Bassam and his children fled conflict in Syria, landing at a refugee camp in Jordan. He tries hard to shop for ingredients from home to share with his kids. That loving errand has been made much easier with blockchain technology.
It's remarkable what young ones can do with so little - especially when they're living on the front lines of war and hunger.
Most of us would have to strain to imagine what life would be like if 80 percent of all the people around us were in desperate need of humanitarian assistance. For the people of Yemen, that is the relentless reality.
The economic downturn, steep inflation, COVID-19 and the Beirut blast have pushed Syrian refugees in Lebanon to the brink.
Our partnership is protecting children and helping families cope with the impact of multiple crises by sending food straight to their homes.
Technology is changing the future of work, and there’s no reason refugees should be left behind in the process. Enter EMPACT.
Much as we are humbled by and proud of the Nobel Committee’s ultimate acknowledgment of all we've done, we are just as grateful to it for highlighting the growing need in the immediate future.
The Nobel recognition of the United Nations World Food Programme comes as famine again threatens millions of people, especially in four conflict-affected countries.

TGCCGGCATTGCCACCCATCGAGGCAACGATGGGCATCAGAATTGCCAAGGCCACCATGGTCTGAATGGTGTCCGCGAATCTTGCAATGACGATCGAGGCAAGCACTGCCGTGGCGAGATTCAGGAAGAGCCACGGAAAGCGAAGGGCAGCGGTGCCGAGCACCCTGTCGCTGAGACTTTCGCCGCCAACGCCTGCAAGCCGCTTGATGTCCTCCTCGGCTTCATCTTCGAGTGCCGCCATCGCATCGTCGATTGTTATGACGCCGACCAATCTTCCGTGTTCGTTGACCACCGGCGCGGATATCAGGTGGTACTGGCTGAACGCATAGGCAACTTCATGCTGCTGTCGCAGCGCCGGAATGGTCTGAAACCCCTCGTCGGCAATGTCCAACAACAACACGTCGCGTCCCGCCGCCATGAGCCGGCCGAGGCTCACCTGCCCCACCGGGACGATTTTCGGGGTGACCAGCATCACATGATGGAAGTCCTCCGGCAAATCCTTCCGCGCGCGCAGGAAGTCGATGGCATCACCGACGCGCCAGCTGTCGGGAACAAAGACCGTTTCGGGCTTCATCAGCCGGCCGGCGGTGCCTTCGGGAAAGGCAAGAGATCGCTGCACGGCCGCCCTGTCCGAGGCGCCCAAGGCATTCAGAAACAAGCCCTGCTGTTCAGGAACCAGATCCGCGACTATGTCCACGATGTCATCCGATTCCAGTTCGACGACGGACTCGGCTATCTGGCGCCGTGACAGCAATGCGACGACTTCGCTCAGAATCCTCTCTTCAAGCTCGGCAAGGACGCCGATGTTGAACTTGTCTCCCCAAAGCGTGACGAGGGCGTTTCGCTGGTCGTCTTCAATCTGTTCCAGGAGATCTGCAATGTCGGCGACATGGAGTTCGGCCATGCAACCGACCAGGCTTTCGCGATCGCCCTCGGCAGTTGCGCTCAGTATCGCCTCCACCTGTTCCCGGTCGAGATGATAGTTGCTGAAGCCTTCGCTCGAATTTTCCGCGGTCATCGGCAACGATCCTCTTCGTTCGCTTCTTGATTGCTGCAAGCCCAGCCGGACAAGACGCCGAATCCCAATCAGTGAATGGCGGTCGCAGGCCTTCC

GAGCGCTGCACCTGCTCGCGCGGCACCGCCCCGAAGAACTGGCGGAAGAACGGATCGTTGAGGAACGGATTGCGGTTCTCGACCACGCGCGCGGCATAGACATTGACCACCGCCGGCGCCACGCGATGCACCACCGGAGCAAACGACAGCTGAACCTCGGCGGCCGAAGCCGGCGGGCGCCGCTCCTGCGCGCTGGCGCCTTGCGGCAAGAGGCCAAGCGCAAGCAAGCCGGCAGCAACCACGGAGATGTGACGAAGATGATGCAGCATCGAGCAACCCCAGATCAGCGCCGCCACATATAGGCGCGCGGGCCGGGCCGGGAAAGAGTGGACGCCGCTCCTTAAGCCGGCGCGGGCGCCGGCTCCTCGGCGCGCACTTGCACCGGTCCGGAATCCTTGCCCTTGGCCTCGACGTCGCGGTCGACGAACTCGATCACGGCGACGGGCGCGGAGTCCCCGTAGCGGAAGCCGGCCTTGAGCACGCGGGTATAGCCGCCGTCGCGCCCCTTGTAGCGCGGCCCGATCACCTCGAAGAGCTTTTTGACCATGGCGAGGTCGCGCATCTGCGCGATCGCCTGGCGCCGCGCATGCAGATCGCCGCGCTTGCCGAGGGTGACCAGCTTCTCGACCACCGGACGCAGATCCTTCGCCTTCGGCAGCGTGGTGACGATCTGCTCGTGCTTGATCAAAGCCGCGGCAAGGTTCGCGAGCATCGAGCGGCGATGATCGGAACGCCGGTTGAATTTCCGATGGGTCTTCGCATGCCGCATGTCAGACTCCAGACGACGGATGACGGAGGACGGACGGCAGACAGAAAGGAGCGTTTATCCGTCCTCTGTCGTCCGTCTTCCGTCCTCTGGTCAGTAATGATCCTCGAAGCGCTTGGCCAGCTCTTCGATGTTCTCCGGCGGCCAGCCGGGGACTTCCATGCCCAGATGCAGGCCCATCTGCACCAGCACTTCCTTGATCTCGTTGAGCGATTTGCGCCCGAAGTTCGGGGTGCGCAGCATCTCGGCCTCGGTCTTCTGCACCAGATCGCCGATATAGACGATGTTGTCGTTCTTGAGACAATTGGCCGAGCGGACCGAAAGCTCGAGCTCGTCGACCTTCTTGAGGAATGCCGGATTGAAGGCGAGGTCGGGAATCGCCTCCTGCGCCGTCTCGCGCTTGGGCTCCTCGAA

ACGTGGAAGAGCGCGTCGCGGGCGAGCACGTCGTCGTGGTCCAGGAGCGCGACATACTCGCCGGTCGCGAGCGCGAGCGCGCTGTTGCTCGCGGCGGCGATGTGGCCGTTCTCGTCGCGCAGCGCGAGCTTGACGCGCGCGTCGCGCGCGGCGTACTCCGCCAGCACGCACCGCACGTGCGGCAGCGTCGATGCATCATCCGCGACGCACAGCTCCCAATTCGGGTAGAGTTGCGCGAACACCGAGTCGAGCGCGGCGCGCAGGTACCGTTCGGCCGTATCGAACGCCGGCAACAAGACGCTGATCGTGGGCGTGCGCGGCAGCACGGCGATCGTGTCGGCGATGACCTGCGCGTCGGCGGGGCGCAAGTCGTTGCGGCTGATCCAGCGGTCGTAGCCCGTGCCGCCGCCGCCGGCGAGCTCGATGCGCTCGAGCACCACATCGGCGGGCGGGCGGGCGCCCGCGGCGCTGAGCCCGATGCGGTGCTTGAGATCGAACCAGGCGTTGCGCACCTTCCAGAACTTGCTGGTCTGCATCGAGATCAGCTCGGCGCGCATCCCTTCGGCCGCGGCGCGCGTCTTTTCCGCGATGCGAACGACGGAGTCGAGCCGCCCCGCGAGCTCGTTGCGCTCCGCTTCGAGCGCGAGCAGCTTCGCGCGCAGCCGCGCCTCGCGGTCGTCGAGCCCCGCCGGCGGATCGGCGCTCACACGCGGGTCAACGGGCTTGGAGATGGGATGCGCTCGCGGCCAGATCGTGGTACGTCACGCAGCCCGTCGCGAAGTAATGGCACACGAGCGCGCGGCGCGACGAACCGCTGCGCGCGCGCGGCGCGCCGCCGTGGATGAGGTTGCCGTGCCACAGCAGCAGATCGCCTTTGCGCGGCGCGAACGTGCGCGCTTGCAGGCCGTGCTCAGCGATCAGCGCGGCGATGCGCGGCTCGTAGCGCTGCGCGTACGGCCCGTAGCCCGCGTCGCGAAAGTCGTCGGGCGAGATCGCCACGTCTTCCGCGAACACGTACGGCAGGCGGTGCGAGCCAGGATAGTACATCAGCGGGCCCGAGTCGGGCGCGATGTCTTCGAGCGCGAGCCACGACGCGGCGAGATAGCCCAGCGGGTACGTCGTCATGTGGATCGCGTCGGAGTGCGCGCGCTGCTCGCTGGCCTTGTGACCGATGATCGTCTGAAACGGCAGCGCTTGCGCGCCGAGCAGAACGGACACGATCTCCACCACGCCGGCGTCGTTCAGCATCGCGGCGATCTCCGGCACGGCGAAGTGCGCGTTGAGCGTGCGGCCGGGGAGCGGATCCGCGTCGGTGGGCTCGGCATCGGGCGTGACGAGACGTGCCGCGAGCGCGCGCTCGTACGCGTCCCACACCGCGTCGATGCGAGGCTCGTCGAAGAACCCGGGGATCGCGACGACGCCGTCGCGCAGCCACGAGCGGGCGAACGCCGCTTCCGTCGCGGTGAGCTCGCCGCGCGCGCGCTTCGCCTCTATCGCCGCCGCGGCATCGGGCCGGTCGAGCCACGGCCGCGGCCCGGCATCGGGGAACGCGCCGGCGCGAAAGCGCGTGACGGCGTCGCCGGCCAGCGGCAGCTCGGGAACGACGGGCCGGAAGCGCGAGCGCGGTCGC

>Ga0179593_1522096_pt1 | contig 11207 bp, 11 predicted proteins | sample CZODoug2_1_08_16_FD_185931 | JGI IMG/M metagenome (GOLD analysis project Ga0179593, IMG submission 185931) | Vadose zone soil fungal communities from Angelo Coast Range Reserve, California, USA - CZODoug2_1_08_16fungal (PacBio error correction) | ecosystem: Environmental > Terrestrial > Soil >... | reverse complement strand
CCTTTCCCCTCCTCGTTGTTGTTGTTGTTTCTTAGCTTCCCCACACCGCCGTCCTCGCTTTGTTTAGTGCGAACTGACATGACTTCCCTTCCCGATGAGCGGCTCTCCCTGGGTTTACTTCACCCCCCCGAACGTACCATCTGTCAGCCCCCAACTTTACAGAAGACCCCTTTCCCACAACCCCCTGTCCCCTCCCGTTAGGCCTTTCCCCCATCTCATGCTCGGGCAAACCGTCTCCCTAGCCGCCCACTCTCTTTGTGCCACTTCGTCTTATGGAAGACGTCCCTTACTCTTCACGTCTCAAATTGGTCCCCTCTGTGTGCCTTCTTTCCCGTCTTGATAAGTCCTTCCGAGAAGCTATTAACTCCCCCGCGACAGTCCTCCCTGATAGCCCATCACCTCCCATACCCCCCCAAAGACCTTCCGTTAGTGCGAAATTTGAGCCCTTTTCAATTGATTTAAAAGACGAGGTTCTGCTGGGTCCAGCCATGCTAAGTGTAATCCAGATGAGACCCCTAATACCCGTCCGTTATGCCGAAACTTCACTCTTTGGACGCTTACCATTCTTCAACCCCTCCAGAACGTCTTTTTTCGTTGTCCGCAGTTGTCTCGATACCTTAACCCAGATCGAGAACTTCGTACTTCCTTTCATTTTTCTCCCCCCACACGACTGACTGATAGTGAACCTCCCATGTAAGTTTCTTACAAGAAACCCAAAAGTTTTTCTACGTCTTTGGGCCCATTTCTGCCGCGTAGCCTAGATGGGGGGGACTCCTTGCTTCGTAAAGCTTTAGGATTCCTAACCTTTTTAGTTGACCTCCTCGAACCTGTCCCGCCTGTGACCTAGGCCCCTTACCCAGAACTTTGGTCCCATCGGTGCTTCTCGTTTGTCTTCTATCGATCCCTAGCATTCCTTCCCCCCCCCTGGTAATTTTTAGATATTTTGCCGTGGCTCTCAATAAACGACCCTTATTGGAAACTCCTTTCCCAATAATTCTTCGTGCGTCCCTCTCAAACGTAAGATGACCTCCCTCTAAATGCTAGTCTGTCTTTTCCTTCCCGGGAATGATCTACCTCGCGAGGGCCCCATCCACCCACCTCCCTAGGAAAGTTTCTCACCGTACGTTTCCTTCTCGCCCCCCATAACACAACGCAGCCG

Levels of hunger across the country are reaching record high levels. But we have prevented famine in Yemen before, and we can do it again.
Humanitarian advocate Rima Fakih and NYTimes columnist Nicholas Kristof joined WFP's Valerie Guarnieri and moderator Femi Oke for a lively exchange on how this triple threat has upended the health and security of billions of people around the world.
This fresh support from USAID comes at a crucial time when COVID-19 and disrupted food access is harming already vulnerable Iraqi families.
WFP cameraman Marco Frattini reflects on his experience documenting the world’s largest humanitarian crisis in Yemen.